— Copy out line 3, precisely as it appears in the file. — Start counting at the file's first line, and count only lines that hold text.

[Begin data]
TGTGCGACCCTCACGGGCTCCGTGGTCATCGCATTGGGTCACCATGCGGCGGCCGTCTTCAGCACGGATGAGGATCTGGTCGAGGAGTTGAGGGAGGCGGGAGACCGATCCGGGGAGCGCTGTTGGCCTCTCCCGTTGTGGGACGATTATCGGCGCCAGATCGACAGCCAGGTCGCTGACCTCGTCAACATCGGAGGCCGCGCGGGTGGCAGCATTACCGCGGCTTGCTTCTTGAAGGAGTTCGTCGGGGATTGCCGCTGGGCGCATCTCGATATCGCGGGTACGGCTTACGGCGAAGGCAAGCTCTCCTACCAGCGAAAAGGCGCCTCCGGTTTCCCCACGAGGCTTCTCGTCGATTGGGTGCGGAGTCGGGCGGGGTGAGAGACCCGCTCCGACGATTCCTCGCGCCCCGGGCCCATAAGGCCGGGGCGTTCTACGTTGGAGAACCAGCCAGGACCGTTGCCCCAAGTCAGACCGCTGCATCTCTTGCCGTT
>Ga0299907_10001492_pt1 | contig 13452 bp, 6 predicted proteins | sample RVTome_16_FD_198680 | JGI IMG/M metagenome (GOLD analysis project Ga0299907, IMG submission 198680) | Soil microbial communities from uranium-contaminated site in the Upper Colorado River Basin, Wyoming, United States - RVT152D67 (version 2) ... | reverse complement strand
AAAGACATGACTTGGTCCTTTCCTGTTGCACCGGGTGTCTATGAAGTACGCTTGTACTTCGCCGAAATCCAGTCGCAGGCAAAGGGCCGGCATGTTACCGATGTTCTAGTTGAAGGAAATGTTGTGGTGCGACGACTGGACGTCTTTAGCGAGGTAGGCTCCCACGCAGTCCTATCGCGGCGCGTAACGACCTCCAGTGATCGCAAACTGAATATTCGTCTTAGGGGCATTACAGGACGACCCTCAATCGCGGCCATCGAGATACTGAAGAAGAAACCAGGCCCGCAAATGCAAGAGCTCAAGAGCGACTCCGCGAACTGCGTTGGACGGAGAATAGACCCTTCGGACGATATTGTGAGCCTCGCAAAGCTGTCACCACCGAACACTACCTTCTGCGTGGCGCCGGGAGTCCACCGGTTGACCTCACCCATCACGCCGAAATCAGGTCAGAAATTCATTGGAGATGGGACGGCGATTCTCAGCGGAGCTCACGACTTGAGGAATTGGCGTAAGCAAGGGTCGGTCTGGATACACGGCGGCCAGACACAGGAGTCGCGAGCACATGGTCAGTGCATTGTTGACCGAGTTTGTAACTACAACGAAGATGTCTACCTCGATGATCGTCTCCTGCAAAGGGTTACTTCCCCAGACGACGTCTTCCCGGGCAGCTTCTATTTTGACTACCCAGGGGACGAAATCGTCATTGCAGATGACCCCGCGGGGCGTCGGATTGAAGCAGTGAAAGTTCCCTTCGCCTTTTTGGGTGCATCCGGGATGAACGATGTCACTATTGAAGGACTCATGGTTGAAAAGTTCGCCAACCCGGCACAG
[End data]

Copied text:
AAAGACATGACTTGGTCCTTTCCTGTTGCACCGGGTGTCTATGAAGTACGCTTGTACTTCGCCGAAATCCAGTCGCAGGCAAAGGGCCGGCATGTTACCGATGTTCTAGTTGAAGGAAATGTTGTGGTGCGACGACTGGACGTCTTTAGCGAGGTAGGCTCCCACGCAGTCCTATCGCGGCGCGTAACGACCTCCAGTGATCGCAAACTGAATATTCGTCTTAGGGGCATTACAGGACGACCCTCAATCGCGGCCATCGAGATACTGAAGAAGAAACCAGGCCCGCAAATGCAAGAGCTCAAGAGCGACTCCGCGAACTGCGTTGGACGGAGAATAGACCCTTCGGACGATATTGTGAGCCTCGCAAAGCTGTCACCACCGAACACTACCTTCTGCGTGGCGCCGGGAGTCCACCGGTTGACCTCACCCATCACGCCGAAATCAGGTCAGAAATTCATTGGAGATGGGACGGCGATTCTCAGCGGAGCTCACGACTTGAGGAATTGGCGTAAGCAAGGGTCGGTCTGGATACACGGCGGCCAGACACAGGAGTCGCGAGCACATGGTCAGTGCATTGTTGACCGAGTTTGTAACTACAACGAAGATGTCTACCTCGATGATCGTCTCCTGCAAAGGGTTACTTCCCCAGACGACGTCTTCCCGGGCAGCTTCTATTTTGACTACCCAGGGGACGAAATCGTCATTGCAGATGACCCCGCGGGGCGTCGGATTGAAGCAGTGAAAGTTCCCTTCGCCTTTTTGGGTGCATCCGGGATGAACGATGTCACTATTGAAGGACTCATGGTTGAAAAGTTCGCCAACCCGGCACAG